Everyone has the ability to experience painful emotions in a way that is compassionate and productive. Developing a better relationship with your pain does not mean you won’t hurt. You will hurt. But it also doesn’t mean you are broken, unhappy, or destined for failure. It means you are a normal person experiencing life’s suffering. How do you want to make use of that?

Therapy for Emotional Pain: Seeking Professional Help

If you find yourself struggling with dealing with painful emotions, consider seeking help from a therapist. Therapy for emotional pain can provide you with tools and strategies to navigate these challenging feelings. Compassionate emotional processing is a skill that can be developed with the right support.

Don’t hesitate to request a therapist appointment for emotional health with a Council for Relationships therapist to start your journey toward better emotional health.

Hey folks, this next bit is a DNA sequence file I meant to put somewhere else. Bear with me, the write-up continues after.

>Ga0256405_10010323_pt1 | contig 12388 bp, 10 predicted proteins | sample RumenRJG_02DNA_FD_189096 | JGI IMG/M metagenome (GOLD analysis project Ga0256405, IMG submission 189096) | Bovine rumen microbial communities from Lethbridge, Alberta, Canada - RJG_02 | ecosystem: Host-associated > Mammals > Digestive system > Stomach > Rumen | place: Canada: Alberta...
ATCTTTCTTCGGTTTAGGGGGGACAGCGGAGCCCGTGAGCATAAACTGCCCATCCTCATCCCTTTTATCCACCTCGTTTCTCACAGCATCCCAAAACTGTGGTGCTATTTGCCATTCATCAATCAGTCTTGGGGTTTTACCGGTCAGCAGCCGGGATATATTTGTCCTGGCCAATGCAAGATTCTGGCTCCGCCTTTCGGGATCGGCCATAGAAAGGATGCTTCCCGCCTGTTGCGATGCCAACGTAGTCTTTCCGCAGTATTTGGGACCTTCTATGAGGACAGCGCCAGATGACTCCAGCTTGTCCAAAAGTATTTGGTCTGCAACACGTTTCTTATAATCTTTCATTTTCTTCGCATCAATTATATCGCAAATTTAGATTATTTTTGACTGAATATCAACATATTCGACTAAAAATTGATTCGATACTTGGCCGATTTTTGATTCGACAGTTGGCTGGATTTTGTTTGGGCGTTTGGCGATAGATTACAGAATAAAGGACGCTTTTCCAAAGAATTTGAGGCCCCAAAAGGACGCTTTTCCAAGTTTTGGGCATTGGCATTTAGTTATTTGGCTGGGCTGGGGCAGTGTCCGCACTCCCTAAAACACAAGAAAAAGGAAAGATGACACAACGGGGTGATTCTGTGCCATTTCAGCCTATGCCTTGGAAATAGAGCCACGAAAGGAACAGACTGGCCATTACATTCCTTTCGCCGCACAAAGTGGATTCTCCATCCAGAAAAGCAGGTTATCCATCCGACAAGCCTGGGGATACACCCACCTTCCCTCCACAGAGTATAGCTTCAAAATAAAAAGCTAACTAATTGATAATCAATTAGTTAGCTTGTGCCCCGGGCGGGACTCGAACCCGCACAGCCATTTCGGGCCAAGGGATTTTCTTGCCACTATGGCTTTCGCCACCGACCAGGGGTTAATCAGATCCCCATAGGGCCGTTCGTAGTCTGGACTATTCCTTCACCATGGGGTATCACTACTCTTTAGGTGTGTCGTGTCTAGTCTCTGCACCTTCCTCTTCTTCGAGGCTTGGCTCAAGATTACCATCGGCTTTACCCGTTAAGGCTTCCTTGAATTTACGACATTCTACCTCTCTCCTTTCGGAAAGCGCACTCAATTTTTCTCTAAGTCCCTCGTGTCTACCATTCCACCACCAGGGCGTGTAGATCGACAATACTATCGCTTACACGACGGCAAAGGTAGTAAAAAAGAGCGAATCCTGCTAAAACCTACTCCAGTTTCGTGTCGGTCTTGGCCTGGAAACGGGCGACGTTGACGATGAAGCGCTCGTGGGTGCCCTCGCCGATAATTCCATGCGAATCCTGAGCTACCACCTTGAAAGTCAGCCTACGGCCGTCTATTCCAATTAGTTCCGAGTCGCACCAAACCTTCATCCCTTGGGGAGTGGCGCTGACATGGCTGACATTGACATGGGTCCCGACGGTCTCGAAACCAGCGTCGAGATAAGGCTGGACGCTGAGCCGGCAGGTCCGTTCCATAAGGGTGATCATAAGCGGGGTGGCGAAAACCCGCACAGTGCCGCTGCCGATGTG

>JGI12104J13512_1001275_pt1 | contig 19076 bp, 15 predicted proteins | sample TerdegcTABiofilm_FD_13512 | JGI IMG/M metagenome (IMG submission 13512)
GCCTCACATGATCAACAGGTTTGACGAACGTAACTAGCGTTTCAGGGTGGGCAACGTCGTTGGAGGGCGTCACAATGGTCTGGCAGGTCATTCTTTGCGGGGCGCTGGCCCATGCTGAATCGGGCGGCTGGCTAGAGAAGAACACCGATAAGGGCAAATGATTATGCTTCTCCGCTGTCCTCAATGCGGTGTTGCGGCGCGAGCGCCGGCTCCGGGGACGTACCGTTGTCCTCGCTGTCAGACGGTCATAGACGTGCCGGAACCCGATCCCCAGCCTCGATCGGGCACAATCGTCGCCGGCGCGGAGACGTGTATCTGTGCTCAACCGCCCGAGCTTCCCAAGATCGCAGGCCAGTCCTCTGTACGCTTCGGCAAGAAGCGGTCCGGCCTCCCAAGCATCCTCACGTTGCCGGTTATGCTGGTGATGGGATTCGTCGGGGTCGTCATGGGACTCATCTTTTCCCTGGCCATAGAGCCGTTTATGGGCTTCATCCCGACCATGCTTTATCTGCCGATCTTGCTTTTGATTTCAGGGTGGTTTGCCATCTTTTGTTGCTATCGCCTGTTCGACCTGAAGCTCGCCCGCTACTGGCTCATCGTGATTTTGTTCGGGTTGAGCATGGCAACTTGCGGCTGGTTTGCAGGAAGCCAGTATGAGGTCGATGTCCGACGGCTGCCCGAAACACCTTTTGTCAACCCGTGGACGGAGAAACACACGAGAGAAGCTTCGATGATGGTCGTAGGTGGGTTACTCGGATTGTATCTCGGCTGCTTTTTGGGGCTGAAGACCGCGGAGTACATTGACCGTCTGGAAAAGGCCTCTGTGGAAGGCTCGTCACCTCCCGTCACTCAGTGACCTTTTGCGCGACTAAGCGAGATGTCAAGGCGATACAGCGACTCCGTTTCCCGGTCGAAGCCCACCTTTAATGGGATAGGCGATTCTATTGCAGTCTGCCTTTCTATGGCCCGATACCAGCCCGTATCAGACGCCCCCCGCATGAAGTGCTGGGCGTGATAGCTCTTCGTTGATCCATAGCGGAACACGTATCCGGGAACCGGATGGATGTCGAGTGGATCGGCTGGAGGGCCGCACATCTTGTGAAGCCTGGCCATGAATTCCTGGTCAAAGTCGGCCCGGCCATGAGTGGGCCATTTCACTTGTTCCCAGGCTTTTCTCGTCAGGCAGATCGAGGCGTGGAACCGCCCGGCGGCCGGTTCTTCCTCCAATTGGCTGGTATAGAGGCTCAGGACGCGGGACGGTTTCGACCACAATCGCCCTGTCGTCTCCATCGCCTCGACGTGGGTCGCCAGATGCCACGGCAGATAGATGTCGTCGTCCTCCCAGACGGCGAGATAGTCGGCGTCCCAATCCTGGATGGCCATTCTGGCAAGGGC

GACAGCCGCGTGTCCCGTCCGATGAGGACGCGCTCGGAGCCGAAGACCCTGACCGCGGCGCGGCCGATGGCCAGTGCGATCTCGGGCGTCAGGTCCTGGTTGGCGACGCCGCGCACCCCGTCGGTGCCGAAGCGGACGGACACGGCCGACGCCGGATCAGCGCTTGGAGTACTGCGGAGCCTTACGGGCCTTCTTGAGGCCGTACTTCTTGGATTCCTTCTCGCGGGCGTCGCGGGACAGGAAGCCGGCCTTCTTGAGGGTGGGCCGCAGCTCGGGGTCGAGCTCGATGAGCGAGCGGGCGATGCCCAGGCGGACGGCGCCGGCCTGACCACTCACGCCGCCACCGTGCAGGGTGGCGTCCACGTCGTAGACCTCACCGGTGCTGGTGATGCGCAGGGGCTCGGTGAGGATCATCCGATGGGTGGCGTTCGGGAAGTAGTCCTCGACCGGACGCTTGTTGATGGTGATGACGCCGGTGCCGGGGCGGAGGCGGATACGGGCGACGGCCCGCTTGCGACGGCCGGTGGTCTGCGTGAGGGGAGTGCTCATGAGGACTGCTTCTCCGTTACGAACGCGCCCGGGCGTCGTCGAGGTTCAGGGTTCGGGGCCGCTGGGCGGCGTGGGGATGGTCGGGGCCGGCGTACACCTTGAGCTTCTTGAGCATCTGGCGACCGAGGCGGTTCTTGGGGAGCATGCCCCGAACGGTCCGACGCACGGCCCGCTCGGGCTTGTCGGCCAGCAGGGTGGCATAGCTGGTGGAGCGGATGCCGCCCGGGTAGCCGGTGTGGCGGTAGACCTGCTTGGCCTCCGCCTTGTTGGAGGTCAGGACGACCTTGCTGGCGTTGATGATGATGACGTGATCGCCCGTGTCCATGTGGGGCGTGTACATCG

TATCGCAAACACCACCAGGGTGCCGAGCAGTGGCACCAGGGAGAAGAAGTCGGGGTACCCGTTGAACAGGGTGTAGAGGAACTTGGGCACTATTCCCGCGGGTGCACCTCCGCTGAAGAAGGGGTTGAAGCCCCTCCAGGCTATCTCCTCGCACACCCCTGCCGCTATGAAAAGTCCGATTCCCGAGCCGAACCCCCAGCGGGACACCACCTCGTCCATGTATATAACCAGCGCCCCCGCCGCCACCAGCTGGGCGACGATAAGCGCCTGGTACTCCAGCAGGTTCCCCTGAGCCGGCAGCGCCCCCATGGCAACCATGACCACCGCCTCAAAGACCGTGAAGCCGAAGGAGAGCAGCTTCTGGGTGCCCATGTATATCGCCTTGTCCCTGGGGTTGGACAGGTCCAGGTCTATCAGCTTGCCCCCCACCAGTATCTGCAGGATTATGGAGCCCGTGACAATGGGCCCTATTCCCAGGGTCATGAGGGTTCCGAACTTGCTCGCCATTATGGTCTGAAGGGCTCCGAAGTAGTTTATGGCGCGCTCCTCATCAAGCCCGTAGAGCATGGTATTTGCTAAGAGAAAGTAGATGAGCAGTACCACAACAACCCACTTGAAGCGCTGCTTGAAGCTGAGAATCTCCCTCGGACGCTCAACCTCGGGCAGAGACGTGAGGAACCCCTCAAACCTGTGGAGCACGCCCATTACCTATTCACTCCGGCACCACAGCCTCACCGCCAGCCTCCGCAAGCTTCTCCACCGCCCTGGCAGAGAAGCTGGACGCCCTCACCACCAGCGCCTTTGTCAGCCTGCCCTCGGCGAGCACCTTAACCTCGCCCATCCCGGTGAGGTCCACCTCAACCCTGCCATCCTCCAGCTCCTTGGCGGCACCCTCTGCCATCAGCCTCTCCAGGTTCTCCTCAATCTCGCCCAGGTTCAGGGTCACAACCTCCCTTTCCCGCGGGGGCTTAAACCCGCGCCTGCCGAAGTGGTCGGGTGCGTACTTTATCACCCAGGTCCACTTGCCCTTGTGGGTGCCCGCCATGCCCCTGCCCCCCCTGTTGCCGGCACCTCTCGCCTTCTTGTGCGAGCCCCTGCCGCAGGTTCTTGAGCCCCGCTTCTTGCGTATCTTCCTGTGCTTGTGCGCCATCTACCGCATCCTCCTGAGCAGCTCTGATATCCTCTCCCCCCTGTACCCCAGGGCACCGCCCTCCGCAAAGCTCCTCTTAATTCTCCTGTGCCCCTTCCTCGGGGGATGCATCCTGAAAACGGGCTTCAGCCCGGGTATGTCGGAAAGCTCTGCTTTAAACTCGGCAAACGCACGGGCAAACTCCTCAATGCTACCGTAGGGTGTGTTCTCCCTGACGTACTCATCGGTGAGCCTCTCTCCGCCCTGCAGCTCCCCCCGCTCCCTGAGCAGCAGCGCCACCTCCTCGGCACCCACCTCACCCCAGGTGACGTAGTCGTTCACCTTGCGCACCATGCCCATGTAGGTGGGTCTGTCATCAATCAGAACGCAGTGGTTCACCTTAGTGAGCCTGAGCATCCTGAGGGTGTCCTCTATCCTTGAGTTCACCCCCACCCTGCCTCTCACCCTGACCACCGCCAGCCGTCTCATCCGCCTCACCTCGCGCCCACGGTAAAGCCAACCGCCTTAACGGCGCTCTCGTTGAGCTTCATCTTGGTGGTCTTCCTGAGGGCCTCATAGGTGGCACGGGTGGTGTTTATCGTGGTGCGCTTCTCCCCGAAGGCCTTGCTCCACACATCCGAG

Portrait of Sonja Spanger, author of blogs such as "Navigating Self-Care in the Age of Social Media."

CFR Staff Therapist Sonja Spangler, LSW

About Philadelphia Therapist Sonja Spangler, LSW

Sonja Spangler, LSW, is a Staff Therapist at the Council for Relationships who sees individuals, couples, and families in Philadelphia, Paoli, PA, and online. Contact her to book an appointment.

Let CFR’s over 85 individual, couples, and family therapy experts help you deal with painful emotions and other mental health conditions. See our Therapist & Psychiatrist Directory for CFR therapists or psychiatrists near you.

If this is an emergency, please call 911 or contact the National Suicide Prevention Lifeline by dialing 988.

More Mental Health Blogs from CFR

CFR’s therapists, psychiatrists, and other mental health professionals offer much more to explore! Check out the CFR Expert Voices blog for great mental and emotional health advice on topics such as managing negative thoughts, feeling overwhelmed, learning relaxation techniques, or navigating relationships with family members. To get first access to our Expert Voices blog, join our mailing list!